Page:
The October 2005 Edition of Street Spirit

A publication of the American Friends Service Committee


National AFSC AFSC Economic Justice BOSS Website



In this issue:

The Aristocracy and the Disaster

In Katrina's Wake, Oakland Batters Homeless

A Perfect Storm of Racism

Katrina: Ongoing Human Disaster

FCNL Speaks Out on Katrina

Kerry's Kids: Health Care for Poor Children

Fresh Start Gives Kindness Awards

The Dying Gift of Sharon Ostman

A 500-Year-Old War on the Poor

37 Million Live in Poverty in US

Julia Vinograd: Poet Laureate of Berkeley Streets

Innovative Plans for Homeless Housing

Disabled Woman on a Long Road Back Home

Photographer's Eye for the Dignity of People

Poor Leonard On Prejudice

The Flower Lady

October Poetry of the Streets


September 2005

August 2005

July 2005

June 2005

May 2005

April 2005

March 2005

February 2005

Street Spirit is published by American Friends Service Committee.

All works are copyrighted by the authors.

The views expressed in Street Spirit are those of the individual authors alone, and not necessarily that of the American Friends Service Committee.

37 Million People in Poverty in the U.S.

Eliminating safety-net programs for the poor in favor of tax cuts for the rich -- while 37 million live in poverty -- is immoral.

by the American Friends Service Committee

In response to recently released Census Bureau poverty figures, the American Friends Service Committee (AFSC) called on Congress to adopt a moral budget that helps people meet their basic needs. Eliminating safety-net programs for the poor in favor of tax cuts for the rich -- while 37 million live in poverty -- is immoral, declared the AFSC, an international social justice organization.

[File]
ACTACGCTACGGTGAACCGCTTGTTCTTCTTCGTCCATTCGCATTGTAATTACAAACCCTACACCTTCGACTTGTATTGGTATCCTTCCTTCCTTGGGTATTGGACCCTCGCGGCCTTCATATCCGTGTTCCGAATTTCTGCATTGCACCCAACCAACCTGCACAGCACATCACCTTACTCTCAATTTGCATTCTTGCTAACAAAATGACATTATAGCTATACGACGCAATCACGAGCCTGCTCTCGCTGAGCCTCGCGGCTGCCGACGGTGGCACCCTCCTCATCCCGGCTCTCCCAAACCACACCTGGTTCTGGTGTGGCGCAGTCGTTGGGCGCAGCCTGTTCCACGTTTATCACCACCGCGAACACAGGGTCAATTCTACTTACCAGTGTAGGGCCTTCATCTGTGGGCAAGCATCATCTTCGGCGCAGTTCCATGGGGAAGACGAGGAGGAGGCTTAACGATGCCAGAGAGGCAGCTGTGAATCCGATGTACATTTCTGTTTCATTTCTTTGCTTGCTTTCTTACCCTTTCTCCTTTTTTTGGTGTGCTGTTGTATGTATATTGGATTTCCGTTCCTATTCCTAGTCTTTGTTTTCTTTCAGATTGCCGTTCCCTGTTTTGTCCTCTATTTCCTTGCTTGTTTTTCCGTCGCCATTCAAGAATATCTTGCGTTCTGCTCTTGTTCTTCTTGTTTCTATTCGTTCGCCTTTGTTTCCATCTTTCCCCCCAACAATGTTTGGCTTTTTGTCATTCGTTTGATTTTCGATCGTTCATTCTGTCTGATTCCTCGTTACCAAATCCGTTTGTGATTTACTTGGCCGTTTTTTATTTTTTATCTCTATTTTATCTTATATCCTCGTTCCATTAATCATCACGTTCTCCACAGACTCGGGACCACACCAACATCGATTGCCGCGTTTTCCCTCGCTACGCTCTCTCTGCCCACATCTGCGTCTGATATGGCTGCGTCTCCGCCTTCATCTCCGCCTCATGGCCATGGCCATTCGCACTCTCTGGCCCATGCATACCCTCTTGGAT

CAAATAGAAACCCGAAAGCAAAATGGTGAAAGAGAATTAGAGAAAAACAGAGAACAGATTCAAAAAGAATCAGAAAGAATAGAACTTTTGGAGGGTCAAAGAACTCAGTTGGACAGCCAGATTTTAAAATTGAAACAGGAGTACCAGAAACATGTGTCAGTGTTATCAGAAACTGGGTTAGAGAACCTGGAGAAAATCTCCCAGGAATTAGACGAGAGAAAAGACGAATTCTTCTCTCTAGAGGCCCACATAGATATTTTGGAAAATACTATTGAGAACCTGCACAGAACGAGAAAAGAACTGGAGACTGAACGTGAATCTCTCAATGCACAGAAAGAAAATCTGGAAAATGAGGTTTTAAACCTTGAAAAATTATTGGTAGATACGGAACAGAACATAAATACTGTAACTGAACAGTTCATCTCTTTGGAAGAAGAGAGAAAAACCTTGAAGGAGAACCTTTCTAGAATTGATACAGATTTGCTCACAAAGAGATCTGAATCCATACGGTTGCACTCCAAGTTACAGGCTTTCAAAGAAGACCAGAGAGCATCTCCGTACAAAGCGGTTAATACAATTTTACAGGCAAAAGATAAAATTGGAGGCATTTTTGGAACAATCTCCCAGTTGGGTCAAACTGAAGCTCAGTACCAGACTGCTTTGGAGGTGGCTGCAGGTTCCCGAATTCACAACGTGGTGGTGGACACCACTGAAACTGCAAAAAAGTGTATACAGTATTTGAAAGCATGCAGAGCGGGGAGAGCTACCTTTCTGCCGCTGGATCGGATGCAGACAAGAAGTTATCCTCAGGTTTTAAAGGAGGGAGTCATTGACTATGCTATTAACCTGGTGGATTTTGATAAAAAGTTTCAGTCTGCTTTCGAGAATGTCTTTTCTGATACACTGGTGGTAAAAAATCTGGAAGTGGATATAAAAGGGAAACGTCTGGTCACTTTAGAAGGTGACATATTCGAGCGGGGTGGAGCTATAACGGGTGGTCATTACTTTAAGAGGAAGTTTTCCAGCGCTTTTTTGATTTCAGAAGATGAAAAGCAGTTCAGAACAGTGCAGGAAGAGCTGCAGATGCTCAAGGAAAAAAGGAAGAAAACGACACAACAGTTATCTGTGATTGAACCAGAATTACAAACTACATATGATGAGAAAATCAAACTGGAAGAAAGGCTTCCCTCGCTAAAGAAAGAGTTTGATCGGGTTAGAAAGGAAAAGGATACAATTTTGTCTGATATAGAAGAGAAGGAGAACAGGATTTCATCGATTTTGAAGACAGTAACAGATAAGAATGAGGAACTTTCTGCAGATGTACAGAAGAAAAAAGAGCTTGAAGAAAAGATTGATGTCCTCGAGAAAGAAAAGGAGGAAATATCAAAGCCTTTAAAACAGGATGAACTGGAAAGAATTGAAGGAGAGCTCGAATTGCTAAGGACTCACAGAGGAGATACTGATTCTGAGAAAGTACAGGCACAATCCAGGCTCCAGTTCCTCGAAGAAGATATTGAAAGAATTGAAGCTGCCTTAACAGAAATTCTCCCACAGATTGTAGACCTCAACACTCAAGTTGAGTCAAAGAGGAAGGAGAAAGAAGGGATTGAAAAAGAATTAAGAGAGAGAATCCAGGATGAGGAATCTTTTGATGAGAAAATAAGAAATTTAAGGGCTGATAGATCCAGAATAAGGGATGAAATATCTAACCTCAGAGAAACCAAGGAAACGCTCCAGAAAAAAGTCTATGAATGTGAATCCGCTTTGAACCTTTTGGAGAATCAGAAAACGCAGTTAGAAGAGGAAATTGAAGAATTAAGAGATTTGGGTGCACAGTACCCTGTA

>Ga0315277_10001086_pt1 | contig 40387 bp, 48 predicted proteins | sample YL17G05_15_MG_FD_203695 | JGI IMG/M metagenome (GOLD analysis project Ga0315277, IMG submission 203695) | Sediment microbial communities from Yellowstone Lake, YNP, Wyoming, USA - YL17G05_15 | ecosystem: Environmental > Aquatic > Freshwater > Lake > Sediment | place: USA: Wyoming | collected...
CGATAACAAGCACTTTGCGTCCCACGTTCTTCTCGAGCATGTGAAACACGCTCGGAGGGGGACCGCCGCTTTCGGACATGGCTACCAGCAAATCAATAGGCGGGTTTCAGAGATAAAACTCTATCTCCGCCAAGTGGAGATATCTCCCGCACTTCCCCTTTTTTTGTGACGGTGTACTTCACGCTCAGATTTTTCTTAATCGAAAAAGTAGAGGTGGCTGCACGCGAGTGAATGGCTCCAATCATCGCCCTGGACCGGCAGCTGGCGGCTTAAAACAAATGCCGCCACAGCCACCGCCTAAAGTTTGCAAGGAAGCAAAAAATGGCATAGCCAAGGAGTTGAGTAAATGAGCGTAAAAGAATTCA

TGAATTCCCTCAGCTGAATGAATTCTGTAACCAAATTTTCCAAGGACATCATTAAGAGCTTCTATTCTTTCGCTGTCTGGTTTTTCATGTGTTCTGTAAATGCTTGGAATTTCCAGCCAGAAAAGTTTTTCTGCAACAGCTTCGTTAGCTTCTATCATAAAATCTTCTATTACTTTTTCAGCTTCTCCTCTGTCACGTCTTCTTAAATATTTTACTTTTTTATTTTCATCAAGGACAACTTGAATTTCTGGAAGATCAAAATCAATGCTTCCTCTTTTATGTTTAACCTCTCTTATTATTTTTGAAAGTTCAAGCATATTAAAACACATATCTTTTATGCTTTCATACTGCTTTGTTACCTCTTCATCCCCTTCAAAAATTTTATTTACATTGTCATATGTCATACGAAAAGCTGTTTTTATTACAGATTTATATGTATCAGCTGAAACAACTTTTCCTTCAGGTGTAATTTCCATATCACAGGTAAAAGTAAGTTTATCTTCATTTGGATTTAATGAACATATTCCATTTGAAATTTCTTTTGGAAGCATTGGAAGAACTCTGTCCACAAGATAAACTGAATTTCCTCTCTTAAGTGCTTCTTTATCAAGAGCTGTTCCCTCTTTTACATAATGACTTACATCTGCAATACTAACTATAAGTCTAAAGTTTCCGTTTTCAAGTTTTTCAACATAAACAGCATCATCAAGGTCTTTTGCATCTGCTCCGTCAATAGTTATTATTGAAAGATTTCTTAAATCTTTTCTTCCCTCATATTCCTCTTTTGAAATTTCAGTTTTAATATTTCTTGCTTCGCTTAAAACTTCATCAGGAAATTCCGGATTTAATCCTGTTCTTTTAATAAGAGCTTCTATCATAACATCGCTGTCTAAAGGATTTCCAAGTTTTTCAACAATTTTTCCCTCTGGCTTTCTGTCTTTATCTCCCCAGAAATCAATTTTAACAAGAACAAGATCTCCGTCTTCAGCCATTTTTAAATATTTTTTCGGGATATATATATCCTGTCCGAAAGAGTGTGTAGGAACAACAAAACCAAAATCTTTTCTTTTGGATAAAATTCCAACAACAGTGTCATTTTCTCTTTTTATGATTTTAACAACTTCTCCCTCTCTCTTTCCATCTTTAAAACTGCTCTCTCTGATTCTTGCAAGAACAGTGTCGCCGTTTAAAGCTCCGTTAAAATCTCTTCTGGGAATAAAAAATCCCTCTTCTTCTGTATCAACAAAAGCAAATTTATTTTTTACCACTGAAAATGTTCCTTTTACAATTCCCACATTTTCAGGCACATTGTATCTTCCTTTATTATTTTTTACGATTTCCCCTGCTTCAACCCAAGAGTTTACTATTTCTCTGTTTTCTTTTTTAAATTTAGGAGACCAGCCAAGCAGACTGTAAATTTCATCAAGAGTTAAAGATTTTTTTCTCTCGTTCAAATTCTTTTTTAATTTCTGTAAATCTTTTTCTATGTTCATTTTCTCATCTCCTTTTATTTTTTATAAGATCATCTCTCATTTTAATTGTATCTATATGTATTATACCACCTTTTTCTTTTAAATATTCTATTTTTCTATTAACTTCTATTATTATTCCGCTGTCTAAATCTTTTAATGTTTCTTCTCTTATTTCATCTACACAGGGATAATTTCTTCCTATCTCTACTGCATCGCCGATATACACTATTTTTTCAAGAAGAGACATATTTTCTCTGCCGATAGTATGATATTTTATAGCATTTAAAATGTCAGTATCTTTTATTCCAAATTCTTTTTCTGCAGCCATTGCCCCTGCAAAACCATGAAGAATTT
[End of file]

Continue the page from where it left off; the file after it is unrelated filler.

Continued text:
In its Current Population Survey, released on August 30, the Census Bureau reported that over one million more people lived in poverty in 2004 than in the previous year. Data also show that nearly six percent of the U.S. population lived in extreme poverty, defined as below 50 percent of the poverty threshold.

"The Census Bureau report should be a wake-up call for our nation," said Roberta Spivek, AFSC's national representative for economic justice. "At a time when at least one in every eight people in our country lives in poverty, Congress is poised to cut $35 billion from survival programs like Food Stamps and Medicaid. At the same time, it is considering $70 billion in tax breaks that will mainly benefit the most affluent households."

African Americans, Native Americans, and indigenous peoples of Alaska had the highest extreme poverty rates of people surveyed. People who were foreign born were more likely to live near the poverty threshold or in extreme poverty than were those who were native born.
Nationwide, 37 million people, including 13 million children, live below the official poverty line of $9,643 for one person and $19,311 for a family of four. Nearly one in five U.S. children is poor.

AFSC is conducting a Save Our Services (S0S!) campaign that calls attention to inequities in the federal budget. The campaign urges Congress to avoid cutting essential services and to reject tax cuts that benefit a few, when it completes its work on the fiscal year 2006 federal budget this fall.

"How our nation responds to poverty is a moral issue," emphasized Kathryn Kurtz, associate director of the AFSC community relations unit. "Congress can either adopt tax and budget policies that will increase income inequality and poverty, or it can choose policies that promote the common good and the values of dignity and equality."

"Many experts believe the official poverty threshold is too low, and seriously underreports the true extent of U.S. poverty," Spivek added.

AFSC is also campaigning for an increase in the minimum wage and working to keep Social Security a public, not private, program. Social Security is widely regarded as one of the most effective U.S. anti-poverty programs.

For information on AFSC's S0S! Campaign, see See the Census Bureau report at
The American Friends Service Committee is a Quaker organization that includes people of various faiths who are committed to social justice, peace and humanitarian service.

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